US Fed’s tough fight on inflation unnerves D-St traders, investors – Times of India

MUMBAI: US Federal Reserve chief Jerome Powell’s blunt warning to financial markets across the globe that his primary job now is to contain inflation, even if that comes at the cost of growth, employment and pain for the household, has put Dalal Street traders on the backfoot for the holiday-curtailed trading week to begin.
Top analysts and market commentators have turned extremely cautious about the short-term trajectory of sensex and nifty after each of the Dow Jones, S&P 500 and Nasdaq indices shed between 3% and 4% on Friday night after Powell’s eight-minute speech at the annual Jackson Hole conference. And the news that foreign funds have net bought over Rs 50,000 crore during the current month__the highest monthly inflow figure in 20 months__isn’t helping much.
On Friday, ahead of the US Fed chief’s speech, the sensex had closed at 58,834 points while the nifty had settled at 17,559.


US Fed chief’s statements at the Jackson Hole symposium indicated the central bank’s strong commitment towards controlling inflation over growth, said Siddhartha Khemka, Head – Retail Research, Motilal Oswal Financial Services. “In cues for major central banks across the world, (Powell) said that inflation is likely to remain higher for a longer period and thus requires an aggressive stance. This is likely to be negative for equity markets. Indian markets are likely to react negatively on Monday with increasing volatility over the next few days.”In the days leading to the speech by Powell at Jackson Hole, market players globally were building a strong consensus that since the US economy was entering a technical recession, the US Fed may temper its aggressive rate-hike stance. Asa result the stock markets had rallied in the recent weeks while the US 10-year government bond yields remained below the psychologically important 3% level.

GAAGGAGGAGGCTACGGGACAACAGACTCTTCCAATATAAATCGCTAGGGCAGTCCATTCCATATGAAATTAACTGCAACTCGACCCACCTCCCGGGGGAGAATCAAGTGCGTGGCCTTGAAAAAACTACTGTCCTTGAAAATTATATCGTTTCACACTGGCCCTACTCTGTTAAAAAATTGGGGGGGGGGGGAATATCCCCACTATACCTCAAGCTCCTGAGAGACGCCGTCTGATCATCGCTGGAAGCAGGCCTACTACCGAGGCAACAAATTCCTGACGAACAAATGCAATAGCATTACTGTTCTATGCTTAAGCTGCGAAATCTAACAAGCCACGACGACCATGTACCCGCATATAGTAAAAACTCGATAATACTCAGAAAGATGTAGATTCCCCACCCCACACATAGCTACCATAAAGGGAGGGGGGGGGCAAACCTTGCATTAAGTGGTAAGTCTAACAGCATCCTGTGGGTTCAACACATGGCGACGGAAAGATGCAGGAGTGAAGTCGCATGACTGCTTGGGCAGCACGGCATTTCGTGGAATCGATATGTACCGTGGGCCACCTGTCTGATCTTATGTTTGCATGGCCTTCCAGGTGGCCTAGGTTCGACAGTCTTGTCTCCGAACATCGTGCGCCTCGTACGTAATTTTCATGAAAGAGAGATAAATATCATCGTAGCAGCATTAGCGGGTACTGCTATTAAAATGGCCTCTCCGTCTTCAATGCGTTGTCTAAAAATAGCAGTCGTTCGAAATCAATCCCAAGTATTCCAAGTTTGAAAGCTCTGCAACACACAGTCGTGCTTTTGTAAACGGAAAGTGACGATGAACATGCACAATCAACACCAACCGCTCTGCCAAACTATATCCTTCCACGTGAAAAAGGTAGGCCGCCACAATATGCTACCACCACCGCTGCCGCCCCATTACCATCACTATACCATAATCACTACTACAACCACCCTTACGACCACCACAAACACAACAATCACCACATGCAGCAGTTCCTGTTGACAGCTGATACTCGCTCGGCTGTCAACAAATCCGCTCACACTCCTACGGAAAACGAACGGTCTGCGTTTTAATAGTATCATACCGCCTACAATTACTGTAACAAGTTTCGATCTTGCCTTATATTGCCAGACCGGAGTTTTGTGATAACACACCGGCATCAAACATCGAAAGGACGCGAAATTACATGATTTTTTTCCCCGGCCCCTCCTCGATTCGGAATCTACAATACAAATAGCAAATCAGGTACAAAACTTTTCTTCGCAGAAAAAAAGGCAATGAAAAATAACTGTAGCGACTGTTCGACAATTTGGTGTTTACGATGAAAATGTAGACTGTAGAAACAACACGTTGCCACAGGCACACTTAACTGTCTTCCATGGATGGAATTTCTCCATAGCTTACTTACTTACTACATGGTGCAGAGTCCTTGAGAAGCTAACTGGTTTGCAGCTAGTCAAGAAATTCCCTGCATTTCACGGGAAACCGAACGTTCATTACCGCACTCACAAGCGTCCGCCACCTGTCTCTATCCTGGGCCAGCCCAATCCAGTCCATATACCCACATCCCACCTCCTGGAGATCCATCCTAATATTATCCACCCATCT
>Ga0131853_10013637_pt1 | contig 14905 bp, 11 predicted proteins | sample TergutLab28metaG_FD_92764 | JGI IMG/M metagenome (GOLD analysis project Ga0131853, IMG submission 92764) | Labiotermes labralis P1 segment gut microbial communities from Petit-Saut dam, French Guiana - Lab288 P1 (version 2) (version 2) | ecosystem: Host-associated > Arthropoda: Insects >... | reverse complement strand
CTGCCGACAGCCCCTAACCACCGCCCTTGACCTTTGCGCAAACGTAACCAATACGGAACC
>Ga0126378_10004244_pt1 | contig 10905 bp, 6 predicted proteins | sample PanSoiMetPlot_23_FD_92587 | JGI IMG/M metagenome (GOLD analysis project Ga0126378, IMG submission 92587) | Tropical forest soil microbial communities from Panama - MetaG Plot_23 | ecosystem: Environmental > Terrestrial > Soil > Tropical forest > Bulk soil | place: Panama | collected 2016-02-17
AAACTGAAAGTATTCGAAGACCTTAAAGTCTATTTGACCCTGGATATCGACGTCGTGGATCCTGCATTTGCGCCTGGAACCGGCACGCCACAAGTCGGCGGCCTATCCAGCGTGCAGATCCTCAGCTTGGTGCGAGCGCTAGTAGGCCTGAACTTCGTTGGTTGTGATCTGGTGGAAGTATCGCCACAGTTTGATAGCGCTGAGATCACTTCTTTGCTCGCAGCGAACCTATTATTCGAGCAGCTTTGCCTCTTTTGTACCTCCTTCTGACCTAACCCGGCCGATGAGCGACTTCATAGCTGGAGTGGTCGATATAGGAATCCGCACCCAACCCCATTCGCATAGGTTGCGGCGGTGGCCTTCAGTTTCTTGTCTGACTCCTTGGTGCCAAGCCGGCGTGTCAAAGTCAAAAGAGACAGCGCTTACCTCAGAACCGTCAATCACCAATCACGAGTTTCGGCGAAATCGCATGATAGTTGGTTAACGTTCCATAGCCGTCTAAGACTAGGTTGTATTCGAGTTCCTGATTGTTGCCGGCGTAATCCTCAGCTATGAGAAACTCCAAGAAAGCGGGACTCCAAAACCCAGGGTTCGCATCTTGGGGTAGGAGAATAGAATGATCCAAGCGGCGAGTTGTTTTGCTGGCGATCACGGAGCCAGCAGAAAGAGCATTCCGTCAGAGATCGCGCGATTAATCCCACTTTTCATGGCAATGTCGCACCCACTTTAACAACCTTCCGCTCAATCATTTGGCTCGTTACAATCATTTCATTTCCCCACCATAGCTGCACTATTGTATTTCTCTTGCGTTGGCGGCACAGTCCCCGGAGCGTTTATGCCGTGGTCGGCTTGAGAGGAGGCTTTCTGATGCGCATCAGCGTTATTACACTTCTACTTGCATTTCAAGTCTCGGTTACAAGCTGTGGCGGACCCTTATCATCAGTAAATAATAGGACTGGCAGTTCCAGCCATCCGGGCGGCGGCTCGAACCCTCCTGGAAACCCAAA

On Friday, as the stock markets slumped sharply, the 10-year yield jumped higher to close at 3.04%. Also the Dollar index, a measure of the greenback’s strength against a basket of major currencies, rallied to close near its 20-year peak. All these were signals that the market players were again expecting the Fed to raise its policy rate by 75 basis points (100 basis points = 1 percentage point) in its next rate-setting meeting during September 20-21.
Since a higher interest rate in the US usually strengthens the dollar, it’s bad news for most emerging markets like India that have a high import bill. These two factors also raise the chance of foreign funds withdrawing money from the Indian markets, brokers said. In India, after taking out over $30 billion between October 2021 and June 2022, foreign portfolio investors had turned net buyers in July and continued the trend in August. This trend could again reverse, some institutional players fear.

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